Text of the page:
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Notice

Notice of Intent To Repatriate Cultural Items: The Field Museum of Natural History, Chicago, IL

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AGENCY:

National Park Service, Interior.

ACTION:

Notice.

SUMMARY:

The Field Museum of Natural History, in consultation with the appropriate Indian tribes or Native Hawaiian organizations, has determined that the cultural items listed in this notice meet the definition of sacred objects and objects of cultural patrimony. Lineal descendants or representatives of any Indian tribe or Native Hawaiian organization not identified in this notice that wish to claim these cultural items should submit a written request to the Field Museum of Natural History. If no additional claimants come forward, transfer of control of the cultural items to the lineal descendants, Indian tribes, or Native Hawaiian organizations stated in this notice may proceed.

DATES:

Lineal descendants or representatives of any Indian tribe or Native Hawaiian organization not identified in this notice that wish to claim these cultural items should submit a written request with information in support of the claim to the Field Museum of Natural History at the address in this notice by February 18, 2014.

ADDRESSES:

Helen Robbins, Repatriation Director, Field Museum of Natural History, 1400 South Lake Shore Drive, Chicago, IL 60605, telephone (312) 665-7317, email hrobbins@fieldmuseum.org.

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SUPPLEMENTARY INFORMATION:

Notice is here given in accordance with the Native American Graves Protection and Repatriation Act (NAGPRA), 25 U.S.C. 3005, of the intent to repatriate cultural items under the control of the Field Museum of Natural History, Chicago, IL, that meet the definition of sacred objects and objects of cultural patrimony under 25 U.S.C. 3001.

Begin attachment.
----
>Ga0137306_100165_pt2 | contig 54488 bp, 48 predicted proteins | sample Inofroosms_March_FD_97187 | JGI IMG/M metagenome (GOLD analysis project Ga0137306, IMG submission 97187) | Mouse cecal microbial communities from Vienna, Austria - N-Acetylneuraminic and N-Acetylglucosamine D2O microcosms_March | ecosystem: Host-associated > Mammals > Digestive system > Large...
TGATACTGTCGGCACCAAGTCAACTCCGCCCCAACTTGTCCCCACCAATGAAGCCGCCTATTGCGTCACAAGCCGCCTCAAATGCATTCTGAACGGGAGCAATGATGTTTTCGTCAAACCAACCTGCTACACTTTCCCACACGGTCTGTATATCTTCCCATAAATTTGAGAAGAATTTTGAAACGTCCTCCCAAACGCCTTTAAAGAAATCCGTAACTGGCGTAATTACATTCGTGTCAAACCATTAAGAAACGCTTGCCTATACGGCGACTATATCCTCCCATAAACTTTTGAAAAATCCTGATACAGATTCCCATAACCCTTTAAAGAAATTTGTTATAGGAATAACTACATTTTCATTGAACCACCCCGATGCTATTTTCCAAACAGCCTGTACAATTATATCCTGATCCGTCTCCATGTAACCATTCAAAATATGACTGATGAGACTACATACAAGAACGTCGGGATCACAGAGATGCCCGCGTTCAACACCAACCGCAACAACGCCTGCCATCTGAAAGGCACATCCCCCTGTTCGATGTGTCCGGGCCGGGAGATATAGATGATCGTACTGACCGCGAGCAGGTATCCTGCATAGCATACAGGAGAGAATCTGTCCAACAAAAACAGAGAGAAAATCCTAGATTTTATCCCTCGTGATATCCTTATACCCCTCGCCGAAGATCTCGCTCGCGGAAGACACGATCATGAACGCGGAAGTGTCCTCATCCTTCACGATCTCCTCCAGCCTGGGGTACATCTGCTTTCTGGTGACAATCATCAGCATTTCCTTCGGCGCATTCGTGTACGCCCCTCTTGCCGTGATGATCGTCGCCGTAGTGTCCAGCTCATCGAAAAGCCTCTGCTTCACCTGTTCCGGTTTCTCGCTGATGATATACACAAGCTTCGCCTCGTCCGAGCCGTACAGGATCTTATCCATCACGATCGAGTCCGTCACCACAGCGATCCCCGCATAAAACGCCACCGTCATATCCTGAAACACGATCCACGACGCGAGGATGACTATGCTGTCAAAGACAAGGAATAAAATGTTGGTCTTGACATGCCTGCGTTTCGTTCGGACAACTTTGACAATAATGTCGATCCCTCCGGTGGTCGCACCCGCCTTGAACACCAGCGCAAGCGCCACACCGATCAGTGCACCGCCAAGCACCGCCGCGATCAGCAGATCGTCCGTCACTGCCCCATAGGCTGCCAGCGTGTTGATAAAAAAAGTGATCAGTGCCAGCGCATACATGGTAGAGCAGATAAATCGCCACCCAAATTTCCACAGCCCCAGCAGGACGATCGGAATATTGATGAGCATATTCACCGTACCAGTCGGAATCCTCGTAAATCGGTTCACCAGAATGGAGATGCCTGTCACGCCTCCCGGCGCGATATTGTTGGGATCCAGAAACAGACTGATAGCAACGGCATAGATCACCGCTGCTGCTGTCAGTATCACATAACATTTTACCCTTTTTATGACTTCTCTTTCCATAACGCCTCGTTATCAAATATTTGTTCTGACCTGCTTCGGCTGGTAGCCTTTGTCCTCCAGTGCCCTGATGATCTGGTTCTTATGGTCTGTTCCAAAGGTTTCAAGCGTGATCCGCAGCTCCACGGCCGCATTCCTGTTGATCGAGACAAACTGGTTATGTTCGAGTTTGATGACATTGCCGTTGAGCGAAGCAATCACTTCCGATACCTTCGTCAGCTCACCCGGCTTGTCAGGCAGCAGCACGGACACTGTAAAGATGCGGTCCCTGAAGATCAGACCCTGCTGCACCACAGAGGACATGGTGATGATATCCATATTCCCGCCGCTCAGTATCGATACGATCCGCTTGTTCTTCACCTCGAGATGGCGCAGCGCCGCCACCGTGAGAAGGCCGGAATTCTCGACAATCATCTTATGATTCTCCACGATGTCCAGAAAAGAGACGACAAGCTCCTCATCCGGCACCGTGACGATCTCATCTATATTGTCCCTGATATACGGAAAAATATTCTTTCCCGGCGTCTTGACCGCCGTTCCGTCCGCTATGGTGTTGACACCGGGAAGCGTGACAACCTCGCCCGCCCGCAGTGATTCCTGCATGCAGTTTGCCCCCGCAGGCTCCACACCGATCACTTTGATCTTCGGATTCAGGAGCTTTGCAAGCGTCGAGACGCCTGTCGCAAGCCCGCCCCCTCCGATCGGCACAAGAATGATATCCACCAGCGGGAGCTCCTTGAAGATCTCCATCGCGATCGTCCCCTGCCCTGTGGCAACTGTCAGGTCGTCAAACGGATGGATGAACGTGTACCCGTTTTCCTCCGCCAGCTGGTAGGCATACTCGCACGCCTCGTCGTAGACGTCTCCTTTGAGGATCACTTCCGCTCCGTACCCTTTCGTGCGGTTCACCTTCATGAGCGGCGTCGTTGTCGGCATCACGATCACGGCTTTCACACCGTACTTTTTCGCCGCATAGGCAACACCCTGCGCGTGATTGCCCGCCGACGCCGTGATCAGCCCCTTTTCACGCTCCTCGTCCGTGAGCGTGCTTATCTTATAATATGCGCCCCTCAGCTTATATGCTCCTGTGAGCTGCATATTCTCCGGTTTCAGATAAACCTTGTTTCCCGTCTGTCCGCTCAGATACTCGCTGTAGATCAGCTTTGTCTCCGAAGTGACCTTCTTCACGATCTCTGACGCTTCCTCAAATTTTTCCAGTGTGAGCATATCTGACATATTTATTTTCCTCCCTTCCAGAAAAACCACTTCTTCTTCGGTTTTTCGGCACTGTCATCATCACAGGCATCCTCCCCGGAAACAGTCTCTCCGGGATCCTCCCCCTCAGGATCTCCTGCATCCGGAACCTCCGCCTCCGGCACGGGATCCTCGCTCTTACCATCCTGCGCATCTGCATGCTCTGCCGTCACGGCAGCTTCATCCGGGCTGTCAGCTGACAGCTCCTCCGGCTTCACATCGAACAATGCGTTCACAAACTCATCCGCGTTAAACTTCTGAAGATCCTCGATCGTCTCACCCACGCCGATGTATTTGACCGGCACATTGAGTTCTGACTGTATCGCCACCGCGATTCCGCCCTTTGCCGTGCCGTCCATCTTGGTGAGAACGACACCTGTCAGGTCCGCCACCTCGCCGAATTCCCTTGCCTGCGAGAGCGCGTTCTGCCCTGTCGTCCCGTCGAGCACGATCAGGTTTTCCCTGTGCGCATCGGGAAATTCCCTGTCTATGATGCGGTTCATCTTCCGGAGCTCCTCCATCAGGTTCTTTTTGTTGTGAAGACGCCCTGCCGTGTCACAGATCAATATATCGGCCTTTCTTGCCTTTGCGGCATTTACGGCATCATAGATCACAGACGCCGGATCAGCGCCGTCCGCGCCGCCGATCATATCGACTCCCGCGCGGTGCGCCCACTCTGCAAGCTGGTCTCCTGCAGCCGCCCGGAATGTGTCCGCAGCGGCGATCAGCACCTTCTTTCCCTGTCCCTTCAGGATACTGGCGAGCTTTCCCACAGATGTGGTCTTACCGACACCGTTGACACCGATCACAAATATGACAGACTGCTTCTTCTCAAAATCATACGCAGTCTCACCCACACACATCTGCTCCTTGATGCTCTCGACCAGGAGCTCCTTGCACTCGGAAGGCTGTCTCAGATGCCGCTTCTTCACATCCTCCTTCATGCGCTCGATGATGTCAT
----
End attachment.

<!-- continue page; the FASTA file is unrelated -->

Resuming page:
This notice is published as part of the National Park Service's administrative responsibilities under NAGPRA, 25 U.S.C. 3003(d)(3). The determinations in this notice are the sole responsibility of the museum, institution, or Federal agency that has control of the Native American cultural items. The National Park Service is not responsible for the determinations in this notice.Start Printed Page 2882

History and Description of the Cultural Item(s)

The two cultural items are Tlingit ceremonial items collected near Juneau, AK, in the mid- to late 1800s.

In 1902, the Field Museum of Natural History (Field Museum) purchased a large collection of Tlingit cultural items from George Thornton Emmons known as the Spuhn Collection. It is unknown whether Emmons or Carl Spuhn, a manager with the Northwest Trading Company, originally acquired the two cultural items. The requested items consist of a large wooden box drum painted with the design of a wolf (Wolf Drum) and a steel, double-bladed dagger decorated with a design of a shark (Shark Dagger). Field Museum records indicate that the Wolf Drum was acquired sometime before 1900 from a Chief of the Taku Tribe who originally lived at Taku Harbor, AK, and who later moved to Gastineau Channel below Juneau. Field Museum records indicate that the Shark Dagger was acquired before 1900, and came from the Auk tribe living in Juneau, AK. The short upper blade is ornamented as a ground shark which was the totemic emblem of the family of the owner. Its eyes and teeth are embellished with Abalone shell. The dagger appears to be hafted, in part, with copper.